There are moments when I think our narrator glimpses the nature of her claustrophobic environment and wonders what is beyond the paper-thin barriers that entrap her. “Is this fast trip through my own little strip of time my own? Am I on it?”
It’s like I can’t rest confident in the political circumstance of one small space, this one, or right outside the window, or across the street, or over by the train station. As if I’m delicate. As if I’m deserted. . . In the morning, over coffee and eggs, I’m exhorted to be an individual. In the afternoon we wash our cars. At night I’m restricted to a relatively confined social circle. The cat climbs in and out of empty boxes in the hall. I sleep with the window open and imagine.
But eventually Haywood, her husband, finally decides “that what we have is a kind of awkwardness worth saving.”
His systematic attempts to be a husband are my instructions for the next few hours. We move behind the couch where he presses his fingers into my neck. He puts his toes in my vagina. “Good God,” I cry. I lean against the wall. My face is probably magnificent.
The marriage seems to have been saved and our narrator goes off on a binge of letter-writing. She binds her letters to Lisle in “attractive blue ribbons” because “it might be that these letters are more satisfying to me than ordinary personal relationships.”
My reading of Sprawl is just one of many possible readings. There is a democracy to Dutton’s writing that opens up interpretations of practically any flavor, by which I mean that no one sentence is privileged above another. The chaotic quality that I mentioned earlier means that there really aren’t any subordinate sentences or key moments that direct the reader to the author’s intentions. This gives Sprawl a kind of flatness, so that it’s up to the reader to decide where the emphasis or drama lies or if there is any at all. Dutton’s goal is, in part, to estrange us from our own world and then abandon us. It’s up to us what we do there. We can put the book back on the shelf or give it to the library book sale or continue to stare in wonder at the words that construct Dutton’s marvelously twisted version of the universe.
Dutton has spoken and written about the manner in which artist Laura Letinsky’s photographs assisted in the deeply visual world building that takes place in Sprawl. There are domestic scenes in the book which are literal transcriptions of Letinsky photographs from her book Hardly More Than Ever: Photographs 1997-2004 (Chicago: Renaissance Society, 2004). Last year, Dutton even wrote a small, beautifully illustrated book called A Picture Held Us Captive (Ithaca, NY: Image Text Ithaca Press, 2022), about ekphrastic writing, some of which detailed her experience using Letinsky’s images. “There’s a bizarre plasticity to them. Everything in this landscape seems about to collapse. Life feels staged and the stuff of life half rotten. The idea of home is suddenly suspect.” I found this connection between Letinsky and Dutton fascinating, but ultimately distracting. There’s simply no point for the general reader to be wondering if every still life description in Sprawl has its origins in a Letinsky photograph.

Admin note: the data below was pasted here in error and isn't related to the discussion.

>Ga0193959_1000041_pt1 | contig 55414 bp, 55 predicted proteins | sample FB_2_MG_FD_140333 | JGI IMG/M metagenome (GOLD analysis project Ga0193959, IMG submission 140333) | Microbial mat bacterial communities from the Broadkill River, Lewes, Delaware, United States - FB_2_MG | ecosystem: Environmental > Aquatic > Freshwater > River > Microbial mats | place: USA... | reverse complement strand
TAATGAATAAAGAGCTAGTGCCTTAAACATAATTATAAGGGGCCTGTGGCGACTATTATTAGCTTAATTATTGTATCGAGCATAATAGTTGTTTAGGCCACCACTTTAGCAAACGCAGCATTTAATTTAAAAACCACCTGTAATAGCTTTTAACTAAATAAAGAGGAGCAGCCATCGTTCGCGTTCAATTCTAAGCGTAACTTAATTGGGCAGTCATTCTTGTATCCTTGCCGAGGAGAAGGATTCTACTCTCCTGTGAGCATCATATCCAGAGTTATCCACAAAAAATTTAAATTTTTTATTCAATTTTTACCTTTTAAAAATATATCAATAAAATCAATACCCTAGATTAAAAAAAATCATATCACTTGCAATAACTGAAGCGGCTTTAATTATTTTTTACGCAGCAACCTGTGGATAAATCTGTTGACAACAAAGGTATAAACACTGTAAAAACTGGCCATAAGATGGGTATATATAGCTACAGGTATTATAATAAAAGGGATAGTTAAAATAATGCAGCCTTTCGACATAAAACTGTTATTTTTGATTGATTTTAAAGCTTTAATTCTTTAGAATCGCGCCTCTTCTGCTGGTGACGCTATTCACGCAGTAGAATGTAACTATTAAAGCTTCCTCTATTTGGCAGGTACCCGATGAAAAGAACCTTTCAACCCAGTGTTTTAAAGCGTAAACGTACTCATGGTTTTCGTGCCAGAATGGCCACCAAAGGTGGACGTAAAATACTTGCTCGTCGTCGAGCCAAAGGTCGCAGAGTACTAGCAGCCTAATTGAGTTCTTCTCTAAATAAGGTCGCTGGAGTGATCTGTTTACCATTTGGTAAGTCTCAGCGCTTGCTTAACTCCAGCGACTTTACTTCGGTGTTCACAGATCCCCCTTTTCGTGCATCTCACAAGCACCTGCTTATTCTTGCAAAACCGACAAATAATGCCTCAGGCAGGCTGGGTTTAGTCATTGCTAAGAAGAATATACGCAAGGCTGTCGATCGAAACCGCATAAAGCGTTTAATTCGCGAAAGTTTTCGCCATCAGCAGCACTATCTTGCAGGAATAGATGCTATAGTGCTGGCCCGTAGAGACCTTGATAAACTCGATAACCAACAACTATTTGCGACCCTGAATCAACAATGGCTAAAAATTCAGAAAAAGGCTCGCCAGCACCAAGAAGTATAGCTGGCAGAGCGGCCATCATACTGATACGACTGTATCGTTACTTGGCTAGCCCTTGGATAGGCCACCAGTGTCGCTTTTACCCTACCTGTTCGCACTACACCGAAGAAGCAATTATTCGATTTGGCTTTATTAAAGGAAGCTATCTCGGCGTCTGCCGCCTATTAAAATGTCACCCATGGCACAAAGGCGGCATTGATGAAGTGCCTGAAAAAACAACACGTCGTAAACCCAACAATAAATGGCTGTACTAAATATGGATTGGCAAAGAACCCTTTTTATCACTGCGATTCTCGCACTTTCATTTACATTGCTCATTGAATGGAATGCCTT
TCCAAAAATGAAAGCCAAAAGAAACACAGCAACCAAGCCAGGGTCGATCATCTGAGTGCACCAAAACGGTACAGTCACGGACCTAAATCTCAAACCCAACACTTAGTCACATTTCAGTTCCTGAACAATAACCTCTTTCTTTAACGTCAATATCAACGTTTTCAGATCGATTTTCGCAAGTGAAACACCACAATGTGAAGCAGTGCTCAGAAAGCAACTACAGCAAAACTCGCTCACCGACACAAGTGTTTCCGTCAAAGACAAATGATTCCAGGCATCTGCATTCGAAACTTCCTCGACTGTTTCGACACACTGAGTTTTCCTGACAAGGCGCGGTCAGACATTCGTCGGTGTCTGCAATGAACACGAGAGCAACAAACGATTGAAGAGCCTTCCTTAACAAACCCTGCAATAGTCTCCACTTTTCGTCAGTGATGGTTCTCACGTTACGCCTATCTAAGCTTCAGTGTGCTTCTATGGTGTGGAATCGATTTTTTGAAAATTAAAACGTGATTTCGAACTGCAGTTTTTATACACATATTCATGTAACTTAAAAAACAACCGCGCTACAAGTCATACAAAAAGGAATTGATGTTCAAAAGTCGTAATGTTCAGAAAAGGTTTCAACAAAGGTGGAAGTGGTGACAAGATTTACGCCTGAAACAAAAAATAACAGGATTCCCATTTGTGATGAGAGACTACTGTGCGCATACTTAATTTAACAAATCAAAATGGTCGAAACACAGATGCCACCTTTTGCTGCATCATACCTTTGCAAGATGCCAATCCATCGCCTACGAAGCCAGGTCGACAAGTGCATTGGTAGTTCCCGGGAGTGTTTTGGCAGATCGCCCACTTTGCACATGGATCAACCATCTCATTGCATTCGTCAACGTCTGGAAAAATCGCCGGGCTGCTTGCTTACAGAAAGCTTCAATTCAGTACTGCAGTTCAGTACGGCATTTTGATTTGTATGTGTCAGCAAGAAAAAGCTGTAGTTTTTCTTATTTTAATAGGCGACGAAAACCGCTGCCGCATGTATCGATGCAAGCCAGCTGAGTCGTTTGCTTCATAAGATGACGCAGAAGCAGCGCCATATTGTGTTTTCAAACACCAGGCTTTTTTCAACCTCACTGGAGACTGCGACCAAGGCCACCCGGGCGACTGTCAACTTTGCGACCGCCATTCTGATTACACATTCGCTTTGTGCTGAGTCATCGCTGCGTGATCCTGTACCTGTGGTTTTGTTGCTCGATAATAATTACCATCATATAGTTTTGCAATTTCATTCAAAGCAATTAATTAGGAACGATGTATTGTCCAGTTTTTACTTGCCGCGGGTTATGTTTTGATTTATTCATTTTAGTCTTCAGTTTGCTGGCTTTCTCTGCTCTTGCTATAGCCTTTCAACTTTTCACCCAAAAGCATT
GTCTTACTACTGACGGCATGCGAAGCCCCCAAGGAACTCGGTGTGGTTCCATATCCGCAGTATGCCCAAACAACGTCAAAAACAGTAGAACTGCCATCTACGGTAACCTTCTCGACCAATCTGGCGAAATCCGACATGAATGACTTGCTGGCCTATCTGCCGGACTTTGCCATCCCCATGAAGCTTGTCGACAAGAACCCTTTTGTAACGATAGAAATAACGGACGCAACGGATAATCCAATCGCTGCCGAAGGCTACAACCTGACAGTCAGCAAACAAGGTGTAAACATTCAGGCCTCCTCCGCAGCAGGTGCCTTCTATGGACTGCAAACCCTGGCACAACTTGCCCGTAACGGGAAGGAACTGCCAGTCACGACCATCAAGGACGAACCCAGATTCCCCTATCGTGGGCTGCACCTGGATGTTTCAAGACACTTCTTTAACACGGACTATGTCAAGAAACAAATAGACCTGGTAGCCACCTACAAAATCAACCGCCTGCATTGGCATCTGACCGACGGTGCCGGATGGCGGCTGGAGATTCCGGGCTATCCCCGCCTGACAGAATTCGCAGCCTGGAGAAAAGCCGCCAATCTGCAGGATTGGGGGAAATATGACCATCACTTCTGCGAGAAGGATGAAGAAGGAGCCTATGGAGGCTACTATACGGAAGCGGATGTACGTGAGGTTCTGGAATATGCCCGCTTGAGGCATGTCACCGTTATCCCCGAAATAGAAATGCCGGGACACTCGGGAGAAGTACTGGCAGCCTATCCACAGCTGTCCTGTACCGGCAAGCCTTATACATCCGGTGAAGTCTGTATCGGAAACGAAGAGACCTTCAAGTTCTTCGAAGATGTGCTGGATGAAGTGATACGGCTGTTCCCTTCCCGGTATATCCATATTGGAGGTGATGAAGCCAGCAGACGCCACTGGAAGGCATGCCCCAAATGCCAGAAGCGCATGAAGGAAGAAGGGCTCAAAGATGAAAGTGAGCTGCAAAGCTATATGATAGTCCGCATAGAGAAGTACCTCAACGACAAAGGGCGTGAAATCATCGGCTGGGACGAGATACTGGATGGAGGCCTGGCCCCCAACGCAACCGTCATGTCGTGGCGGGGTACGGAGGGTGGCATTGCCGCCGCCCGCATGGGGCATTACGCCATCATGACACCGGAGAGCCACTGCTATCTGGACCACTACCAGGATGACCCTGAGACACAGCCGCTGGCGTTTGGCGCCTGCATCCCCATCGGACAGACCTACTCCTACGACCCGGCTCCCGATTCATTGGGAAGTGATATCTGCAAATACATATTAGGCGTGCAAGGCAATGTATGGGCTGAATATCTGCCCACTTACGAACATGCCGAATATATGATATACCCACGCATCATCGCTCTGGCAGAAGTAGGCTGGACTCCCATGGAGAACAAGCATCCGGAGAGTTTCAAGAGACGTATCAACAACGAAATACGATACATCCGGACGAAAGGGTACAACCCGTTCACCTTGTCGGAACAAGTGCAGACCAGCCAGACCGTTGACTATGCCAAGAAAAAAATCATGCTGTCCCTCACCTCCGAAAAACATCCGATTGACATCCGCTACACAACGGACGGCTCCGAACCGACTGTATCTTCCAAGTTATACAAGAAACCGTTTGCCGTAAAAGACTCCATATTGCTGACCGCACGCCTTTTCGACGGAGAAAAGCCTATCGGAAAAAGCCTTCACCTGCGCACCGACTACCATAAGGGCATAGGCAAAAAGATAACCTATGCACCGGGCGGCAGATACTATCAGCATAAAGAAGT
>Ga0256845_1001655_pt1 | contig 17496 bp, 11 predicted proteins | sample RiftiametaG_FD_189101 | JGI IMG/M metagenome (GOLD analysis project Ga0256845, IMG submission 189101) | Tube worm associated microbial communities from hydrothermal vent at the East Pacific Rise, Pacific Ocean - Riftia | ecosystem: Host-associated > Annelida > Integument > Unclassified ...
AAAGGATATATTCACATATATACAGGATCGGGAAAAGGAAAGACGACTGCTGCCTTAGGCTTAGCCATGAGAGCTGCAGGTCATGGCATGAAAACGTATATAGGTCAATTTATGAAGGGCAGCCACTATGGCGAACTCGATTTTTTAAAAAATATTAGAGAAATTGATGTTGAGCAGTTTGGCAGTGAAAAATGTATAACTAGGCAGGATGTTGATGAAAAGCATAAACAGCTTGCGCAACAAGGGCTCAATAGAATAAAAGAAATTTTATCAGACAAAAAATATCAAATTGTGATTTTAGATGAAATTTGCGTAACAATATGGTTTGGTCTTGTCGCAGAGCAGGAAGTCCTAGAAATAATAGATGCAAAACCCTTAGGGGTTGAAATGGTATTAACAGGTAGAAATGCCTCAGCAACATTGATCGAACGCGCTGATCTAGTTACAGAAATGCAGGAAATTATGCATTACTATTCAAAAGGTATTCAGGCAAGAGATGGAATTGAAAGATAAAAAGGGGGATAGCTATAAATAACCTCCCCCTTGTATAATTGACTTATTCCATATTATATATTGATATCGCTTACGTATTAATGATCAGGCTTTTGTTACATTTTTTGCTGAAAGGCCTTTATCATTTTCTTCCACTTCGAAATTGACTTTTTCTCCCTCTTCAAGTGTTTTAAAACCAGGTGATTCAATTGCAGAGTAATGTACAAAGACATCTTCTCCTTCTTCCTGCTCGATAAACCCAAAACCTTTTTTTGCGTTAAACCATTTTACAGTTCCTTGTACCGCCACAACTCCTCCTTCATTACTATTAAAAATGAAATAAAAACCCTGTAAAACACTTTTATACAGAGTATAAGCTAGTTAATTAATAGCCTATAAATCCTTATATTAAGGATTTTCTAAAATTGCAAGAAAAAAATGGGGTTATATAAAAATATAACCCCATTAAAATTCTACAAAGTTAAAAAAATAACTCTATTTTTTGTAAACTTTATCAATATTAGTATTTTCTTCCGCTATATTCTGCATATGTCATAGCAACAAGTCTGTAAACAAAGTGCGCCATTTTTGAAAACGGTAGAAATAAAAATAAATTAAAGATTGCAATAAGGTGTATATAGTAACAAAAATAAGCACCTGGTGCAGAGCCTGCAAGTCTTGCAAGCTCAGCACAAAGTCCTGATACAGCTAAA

Still, Dutton’s short essay in A Picture Held Us Captive has much to say about a certain strain of contemporary fiction. “My experiences with visual art are so often what make the world strange for me, and it is when the world is strange that I am most compelled to write.” In her wide-ranging essay, Dutton references Lydia Davis, Eley Williams, Georges Perec, Renee Gladman, Amina Cain, John Keene, Nathalie Leger, and Ben Lerner as writers who have written novels or stories based on works of visual art. In reality, this could be a much longer list of writers.
I still remember the frisson I got when I first read Samuel Beckett’s Molloy more than half a century ago. The world was suddenly made strange and for the first time I could see and understand things that had previously made no sense to me. This is why, for me, the best literature is not that which makes me cozy and comfortable, but that which makes the world strange and gives me new eyes, new perspectives—literature like Danielle Dutton’s Sprawl.